I’ll never forget the emergency vehicles racing across campus, the snipers on the library and officers storming the dorm next to ours with guns drawn. I’ll never forget the endless sirens droning on in my head as I tried to sleep the first night. I’ll never forget the fierce and hurt eyes of the girl who glared at me as I walked by with the MTV News crew, which made me ask them to put their camera away. I’ll never forget the girl who worked in West End and always smiled at me, who lost her life during that horrid day. I’ll never forget seeing each friend before the list was known, the relief each hug brought and the significance of the strong embrace of life and appreciation to be there with each other that very second.

This is why I have stood there, on the Drillfield, for the last three years with a Free Hugs sign every April 15th. Why do we need a tragedy to share the love and spirit of our community? Why can’t we just embrace what makes us special—each other—on day like any other?

I have always had the heart of a community organizer which has blossomed at my time here at Virginia Tech, but nothing has made me appreciate what I work for greater than the tragedy that befell our community. To unite and make better a community such as ours is perhaps the greatest motivation I have. In this spirit, I’ve devoted literally every month of the last four years to the next event or activity for those in our community, whether it was hosting a statewide conference or running for town council with the pillars of community and sustainability (issues I feel are eternally interlinked).

As our class who was just finishing our freshman year in 2007 graduates and leaves our community, our campus will have nothing but new faces fortunate enough not to have experienced what we did. Don’t let that be an excuse to not know what happened here or to fail to appreciate what we do have. We’re all Hokies, forever and always. This is our community and it is up to each of you to make the most of it. To me, this is what we should neVer forgeT and why we must live on for 32.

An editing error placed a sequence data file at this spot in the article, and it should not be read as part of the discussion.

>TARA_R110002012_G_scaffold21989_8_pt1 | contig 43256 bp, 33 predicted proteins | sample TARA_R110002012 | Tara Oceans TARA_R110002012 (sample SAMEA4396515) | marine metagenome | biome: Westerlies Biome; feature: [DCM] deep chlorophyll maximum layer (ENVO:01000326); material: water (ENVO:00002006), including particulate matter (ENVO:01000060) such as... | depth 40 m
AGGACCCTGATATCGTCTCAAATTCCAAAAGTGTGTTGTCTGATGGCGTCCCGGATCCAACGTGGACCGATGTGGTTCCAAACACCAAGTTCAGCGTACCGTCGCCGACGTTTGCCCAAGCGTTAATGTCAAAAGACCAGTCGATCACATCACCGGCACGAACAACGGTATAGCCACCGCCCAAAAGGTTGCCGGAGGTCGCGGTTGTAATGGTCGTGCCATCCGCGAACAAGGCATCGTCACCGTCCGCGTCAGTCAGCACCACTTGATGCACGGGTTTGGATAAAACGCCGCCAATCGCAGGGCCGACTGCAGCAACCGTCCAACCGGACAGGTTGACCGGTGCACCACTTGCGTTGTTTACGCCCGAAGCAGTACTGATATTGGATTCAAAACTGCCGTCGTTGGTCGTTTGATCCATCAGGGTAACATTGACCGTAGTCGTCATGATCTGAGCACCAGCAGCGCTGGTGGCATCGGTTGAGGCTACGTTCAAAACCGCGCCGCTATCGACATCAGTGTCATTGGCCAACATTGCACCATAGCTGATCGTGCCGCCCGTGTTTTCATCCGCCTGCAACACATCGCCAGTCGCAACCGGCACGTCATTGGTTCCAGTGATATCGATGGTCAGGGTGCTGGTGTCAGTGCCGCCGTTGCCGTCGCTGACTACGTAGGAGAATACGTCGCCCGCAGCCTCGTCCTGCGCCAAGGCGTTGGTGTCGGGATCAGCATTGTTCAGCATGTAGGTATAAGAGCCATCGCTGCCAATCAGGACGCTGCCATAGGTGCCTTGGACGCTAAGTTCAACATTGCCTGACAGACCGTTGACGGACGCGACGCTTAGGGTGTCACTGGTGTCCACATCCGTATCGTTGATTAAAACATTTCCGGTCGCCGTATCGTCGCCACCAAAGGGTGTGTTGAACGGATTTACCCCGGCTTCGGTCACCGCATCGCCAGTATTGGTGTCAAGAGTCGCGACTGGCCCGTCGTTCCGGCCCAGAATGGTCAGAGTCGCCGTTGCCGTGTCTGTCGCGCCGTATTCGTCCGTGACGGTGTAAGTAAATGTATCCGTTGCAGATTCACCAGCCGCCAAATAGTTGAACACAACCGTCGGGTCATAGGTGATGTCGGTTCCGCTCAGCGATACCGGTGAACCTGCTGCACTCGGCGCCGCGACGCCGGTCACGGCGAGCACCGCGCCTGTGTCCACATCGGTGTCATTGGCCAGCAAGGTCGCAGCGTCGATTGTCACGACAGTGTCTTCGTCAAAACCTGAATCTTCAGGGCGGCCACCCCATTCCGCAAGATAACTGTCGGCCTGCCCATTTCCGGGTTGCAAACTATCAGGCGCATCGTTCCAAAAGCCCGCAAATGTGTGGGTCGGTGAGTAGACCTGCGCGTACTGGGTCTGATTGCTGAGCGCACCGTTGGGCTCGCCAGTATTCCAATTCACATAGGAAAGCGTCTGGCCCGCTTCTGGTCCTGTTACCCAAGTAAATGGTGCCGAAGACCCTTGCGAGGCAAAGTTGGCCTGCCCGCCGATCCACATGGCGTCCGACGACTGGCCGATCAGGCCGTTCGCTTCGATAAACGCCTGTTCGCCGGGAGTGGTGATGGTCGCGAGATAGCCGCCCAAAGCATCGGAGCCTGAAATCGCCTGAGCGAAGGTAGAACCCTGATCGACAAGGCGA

Sunday, April 11, 2010

Logistical Point

Just a for-your-information posting that the location of this blog needs to be moved due to Blogger no longer being able to provide FTP uploading to my website. After doing some fidgeting on the site, should direct you to it soon.

Expect a couple major updates and more regular updates regarding a cross-country road trip I'll be going on starting May 17th. Stay tuned.

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Tuesday, February 16, 2010

Busy busy

Life, as usual, has ended up pretty busy. Since my last post I was accepted into Green Corps and will be starting my 13 month journey in August training and doing campaigns across the country. The shock is just beginning to wear off and I'm tremendously excited for this opportunity.

Since I am on the run, I'll keep it brief with some things to look forward to:

-March 26th: The Issue of Coal Debate (7pm, I think)
Basically it'll be a two sided discussion between members associated with the mining industry and the environmental movement. We're looking at two students, a professor and an expert in the field on each side. It looks like I'll be one of the students. Should prove to be a very engaging debate.

-March 27th: Panel on Solutions for the Future (3pm) & Earth Hour (8:30pm)
The panel is a working title... We'll be inviting Governor McDonnell, Representative Boucher, Dominion Power, Appalachian Voices and many others to sit down and talk about the future of various subjects including solving the climate crisis, the topic of coal, and the future of renewables in Virginia.

I'm currently outreaching to the Town of Blacksburg and Virginia Tech to participate in Earth Hour, this international event where communities turn off their lights to make a statement on climate change. I've talked with Virginia Tech electric and they said that they'll be able to keep track of how much energy we save. Ideally we'll be able to use the Drillfield or Market Square Park in downtown Blacksburg as a community gathering place and turn off the lights at Burruss Hall or Downtown.

-March 28th: Field trip to Larry Gibson's Kayford Mountain
I've met Larry Gibson on several occasions and he is truly a hero in the environmental movement and for standing up for what he believes in. He refused to give up his land to the destructive practice of mountain top removal and uses it to educate others about its process. Logistics are still being figured out, but I hope we can get several administrators and town officials out there to see the process firsthand.

April 15th: Free Hug Day